Archive for February, 2011

Laura Lähteenmäki: Aleksandra Suuri [Alexandra the Great]

1 February 2011 | Mini reviews, Reviews

Aleksandra Suuri
[Alexandra the Great]
Helsinki: Tammi, 2010. 180 p.
ISBN 978-951-0-36522-9
€18, hardback

Laura Lähteenmäki’s novel for young people is a rare, rollicking tale of independence whose treatment of even heavy topics is guaranteed to make readers laugh, sometimes through their tears. Tim, a Dutch exchange student, shakes things up in 16-year-old Alexandra’s family when he comes to stay. She is used to being the centre of attention in her family and circle of friends, but self-confident Tim brings Alexandra’s status into question. As in her previous novels for young people, Laura Lähteenmäki presents a briskly paced drama of interpersonal relationships. Events are filtered through Alexandra’s eyes as the first-person narrator. Readers can easily get behind her point of view: Tim is truly a jerk. The portrayal of complex family relationships following a traumatic divorce makes this book worthwhile reading for adults as well, even if Lähteenmäki does resort to somewhat clichéd solutions in her portrayal of minor adult characters.
Translated by Ruth Urbom

Petra Heikkilä: Pikku Nunuun löytöretki [Little Nunuu’s treasure hunt]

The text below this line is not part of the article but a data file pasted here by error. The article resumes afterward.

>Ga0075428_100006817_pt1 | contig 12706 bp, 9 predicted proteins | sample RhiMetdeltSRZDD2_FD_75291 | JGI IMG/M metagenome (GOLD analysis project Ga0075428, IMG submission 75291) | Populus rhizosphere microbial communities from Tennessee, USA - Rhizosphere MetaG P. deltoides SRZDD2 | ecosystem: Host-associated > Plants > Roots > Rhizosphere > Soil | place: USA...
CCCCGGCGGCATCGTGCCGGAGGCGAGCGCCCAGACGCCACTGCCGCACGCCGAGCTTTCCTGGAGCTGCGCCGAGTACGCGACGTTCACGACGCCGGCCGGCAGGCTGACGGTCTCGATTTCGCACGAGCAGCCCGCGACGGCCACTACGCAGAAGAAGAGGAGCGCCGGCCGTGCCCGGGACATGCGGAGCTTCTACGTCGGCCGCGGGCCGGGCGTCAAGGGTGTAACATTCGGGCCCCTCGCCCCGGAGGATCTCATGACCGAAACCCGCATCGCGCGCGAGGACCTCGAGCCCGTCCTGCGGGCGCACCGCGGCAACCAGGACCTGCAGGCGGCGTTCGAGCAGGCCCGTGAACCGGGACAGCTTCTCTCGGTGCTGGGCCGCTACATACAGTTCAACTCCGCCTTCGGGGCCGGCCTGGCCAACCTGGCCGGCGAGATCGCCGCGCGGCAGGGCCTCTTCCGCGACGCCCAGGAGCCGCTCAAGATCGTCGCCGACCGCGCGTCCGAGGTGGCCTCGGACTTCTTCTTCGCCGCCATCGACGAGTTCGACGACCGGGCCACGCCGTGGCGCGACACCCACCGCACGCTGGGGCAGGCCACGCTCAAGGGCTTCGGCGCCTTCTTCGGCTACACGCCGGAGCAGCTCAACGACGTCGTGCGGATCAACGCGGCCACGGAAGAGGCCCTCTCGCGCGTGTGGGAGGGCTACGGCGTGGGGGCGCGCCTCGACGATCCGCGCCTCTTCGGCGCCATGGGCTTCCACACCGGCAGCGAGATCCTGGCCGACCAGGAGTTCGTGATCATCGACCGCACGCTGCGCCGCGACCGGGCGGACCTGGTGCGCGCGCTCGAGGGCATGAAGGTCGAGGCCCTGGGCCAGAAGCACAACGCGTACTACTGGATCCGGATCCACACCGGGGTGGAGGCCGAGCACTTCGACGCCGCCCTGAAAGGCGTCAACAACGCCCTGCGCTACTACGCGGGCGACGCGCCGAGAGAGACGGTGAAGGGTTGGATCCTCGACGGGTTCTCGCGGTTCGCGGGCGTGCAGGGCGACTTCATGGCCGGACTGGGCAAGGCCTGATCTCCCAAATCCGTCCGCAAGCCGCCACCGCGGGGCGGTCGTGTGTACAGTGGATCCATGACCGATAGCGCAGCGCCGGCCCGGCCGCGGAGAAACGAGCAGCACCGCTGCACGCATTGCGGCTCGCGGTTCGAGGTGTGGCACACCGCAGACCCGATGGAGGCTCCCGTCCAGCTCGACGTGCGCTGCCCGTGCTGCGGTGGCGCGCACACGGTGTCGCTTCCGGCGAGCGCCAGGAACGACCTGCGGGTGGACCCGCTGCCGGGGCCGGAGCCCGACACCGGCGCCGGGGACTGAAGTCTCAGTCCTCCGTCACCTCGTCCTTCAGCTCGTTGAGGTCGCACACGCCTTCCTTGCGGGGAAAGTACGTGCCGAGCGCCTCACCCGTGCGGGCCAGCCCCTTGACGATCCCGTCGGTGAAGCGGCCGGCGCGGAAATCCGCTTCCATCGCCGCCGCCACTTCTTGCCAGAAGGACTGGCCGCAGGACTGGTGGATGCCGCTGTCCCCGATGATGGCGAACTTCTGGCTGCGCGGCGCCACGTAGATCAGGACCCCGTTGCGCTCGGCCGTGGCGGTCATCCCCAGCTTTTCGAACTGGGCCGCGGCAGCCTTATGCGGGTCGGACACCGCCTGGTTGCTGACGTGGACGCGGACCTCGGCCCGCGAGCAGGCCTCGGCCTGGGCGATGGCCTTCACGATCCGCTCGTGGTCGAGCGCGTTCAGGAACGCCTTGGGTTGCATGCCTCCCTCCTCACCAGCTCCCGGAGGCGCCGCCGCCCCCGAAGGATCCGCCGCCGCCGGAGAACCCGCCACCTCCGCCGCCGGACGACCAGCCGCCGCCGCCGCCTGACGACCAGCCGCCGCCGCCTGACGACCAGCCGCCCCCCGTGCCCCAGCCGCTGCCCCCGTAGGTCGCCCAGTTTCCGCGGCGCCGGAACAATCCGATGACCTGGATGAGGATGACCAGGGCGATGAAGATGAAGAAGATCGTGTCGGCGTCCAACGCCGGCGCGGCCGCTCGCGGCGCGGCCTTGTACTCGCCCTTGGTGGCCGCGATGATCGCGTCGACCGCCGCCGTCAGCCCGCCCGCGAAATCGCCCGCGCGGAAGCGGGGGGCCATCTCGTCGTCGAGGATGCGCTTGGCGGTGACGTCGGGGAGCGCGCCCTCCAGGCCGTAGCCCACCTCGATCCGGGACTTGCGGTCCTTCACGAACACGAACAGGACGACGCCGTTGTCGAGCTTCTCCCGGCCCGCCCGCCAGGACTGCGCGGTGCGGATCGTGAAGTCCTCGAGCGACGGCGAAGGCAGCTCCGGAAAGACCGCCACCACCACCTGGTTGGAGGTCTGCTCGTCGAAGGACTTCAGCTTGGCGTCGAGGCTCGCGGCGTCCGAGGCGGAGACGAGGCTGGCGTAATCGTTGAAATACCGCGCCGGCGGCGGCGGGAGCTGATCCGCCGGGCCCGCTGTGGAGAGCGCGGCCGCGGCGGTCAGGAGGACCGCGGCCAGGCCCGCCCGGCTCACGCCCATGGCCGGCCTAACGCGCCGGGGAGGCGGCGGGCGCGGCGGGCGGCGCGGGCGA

1 February 2011 | Mini reviews, Reviews

Pikku Nunuun löytöretki
[Little Nunuu’s treasure hunt]
Helsinki: Lasten keskus, 2010. 32 p., ill.
ISBN 978-951-627-829-5
€23.50, hardback

Petra Heikkilä (born 1976) is a visual artist and author. Her debut title, an illustrated children’s book entitled Mikko Kettusen pupupöksyt (‘Micky Fox’s bunny pants’, 2001), was nominated for the Finlandia Junior prize in 2001. Heikkilä’s practice of portraying children as animal characters is based on their facial expressions – particularly their luminous eyes. Typical features of all eight of her picture books  published so far include a warm sense of humour, wordplay and the use of collage techniques in the illustrations. At the centre of this tale set in Africa is a kanga cloth, which can be twisted and wound in a variety of ways, and Nunuu, a little lion girl who learns about the inventive uses for kanga. The rich image textures utilise collage and photographs, as well as characters painted on Ugandan barkcloth.
Translated by Ruth Urbom